John Elvin's Sky Blue
The 1960s had been kind to Coventry City FC. A modern City had emerged out of the ruins of the Second World War, and the football club had risen from lower league obscurity to the top flight, with a top sixth finish by the end of the decade. The time was right for City to lure John Elvin and the Sportsgraphic look across the Midlands with an offer of creative freedom to upgrade the club’s Sky Blue match day magazine. Elvin was even handed a studio with a difference. A terraced house in King Richard Street, bang opposite City’s ground.

A breath of fresh air

From the get go, Elvin’s publication excited but also polarised the fans. The Football League Review magazine popped by in November 1970 to see what all the fuss was about. Photographer Peter Robinson can still recall the assignment.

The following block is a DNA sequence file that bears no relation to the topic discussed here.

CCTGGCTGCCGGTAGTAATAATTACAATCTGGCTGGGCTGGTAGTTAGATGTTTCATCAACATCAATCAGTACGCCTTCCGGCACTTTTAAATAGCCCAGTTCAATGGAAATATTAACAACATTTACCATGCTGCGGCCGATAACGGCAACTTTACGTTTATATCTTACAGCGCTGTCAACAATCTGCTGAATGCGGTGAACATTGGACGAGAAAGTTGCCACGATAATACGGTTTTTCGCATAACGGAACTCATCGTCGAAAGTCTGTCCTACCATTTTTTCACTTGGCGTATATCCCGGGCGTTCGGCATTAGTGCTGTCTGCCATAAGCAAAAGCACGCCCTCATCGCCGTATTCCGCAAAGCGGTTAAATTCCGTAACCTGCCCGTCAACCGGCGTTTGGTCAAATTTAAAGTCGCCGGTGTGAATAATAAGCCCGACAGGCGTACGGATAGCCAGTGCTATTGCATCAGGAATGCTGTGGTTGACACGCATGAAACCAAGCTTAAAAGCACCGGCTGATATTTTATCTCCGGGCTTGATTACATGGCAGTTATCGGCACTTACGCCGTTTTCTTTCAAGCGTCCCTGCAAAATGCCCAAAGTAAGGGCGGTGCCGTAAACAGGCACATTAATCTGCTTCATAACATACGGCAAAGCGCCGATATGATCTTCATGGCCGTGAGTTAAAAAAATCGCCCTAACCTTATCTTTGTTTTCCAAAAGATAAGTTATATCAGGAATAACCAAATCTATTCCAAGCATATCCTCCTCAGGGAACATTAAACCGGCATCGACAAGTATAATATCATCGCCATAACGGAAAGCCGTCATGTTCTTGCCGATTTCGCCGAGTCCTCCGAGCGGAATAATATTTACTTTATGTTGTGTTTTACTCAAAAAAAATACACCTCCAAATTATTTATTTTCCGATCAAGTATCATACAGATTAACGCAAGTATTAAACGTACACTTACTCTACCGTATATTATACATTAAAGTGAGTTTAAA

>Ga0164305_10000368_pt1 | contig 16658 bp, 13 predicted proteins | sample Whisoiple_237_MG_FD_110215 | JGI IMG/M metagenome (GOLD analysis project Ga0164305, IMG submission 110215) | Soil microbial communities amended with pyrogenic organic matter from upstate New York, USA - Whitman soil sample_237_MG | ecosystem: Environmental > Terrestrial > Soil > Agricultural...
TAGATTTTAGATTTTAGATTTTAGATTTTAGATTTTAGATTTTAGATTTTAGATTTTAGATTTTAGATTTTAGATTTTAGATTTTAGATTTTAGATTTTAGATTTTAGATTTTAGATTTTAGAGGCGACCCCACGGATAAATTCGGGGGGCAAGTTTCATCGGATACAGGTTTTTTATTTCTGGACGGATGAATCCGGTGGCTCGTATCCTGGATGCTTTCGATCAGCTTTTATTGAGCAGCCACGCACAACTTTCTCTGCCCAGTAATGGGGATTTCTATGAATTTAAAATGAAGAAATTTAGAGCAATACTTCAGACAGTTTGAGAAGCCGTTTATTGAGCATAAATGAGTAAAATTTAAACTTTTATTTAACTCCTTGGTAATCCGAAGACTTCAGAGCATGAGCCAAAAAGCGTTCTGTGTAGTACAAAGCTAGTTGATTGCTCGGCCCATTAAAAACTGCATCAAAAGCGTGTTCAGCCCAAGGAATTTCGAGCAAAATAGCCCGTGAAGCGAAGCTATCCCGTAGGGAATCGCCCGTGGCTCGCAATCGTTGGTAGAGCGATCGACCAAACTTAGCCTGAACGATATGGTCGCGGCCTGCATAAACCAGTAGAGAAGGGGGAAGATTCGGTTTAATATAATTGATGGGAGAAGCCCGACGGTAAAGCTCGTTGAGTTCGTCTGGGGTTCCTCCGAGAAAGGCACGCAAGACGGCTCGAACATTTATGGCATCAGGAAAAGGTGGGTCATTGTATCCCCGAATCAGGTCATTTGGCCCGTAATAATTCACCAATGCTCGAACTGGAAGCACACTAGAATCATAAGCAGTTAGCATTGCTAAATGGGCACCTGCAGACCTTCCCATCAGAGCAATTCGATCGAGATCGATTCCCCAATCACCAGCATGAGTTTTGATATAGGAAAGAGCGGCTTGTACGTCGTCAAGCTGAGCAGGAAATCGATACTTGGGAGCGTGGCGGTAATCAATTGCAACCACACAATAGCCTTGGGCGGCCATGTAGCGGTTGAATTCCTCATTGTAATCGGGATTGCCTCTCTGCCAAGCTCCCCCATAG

“The place was a hotbed of energy and oozed with creativity. Elvin’s visual language seemed like a breath of fresh air for football, which in essence didn’t understand what he was doing”.
"Elvin's visual language seemed like a breath of fresh air for football"
Though from a photographer’s perspective, Peter was less enthused about seeing Elvin cutting up photos, blowing them up, and even solarising the images.
“Elvin got a buzz out of extending his scissors to anything. It’s a method that doesn’t accommodate the photographer though! For him the design was everything, and he managed to establish a house style, an identity”.

European Sky Blue

Coventry Bayern 1970 ELVIN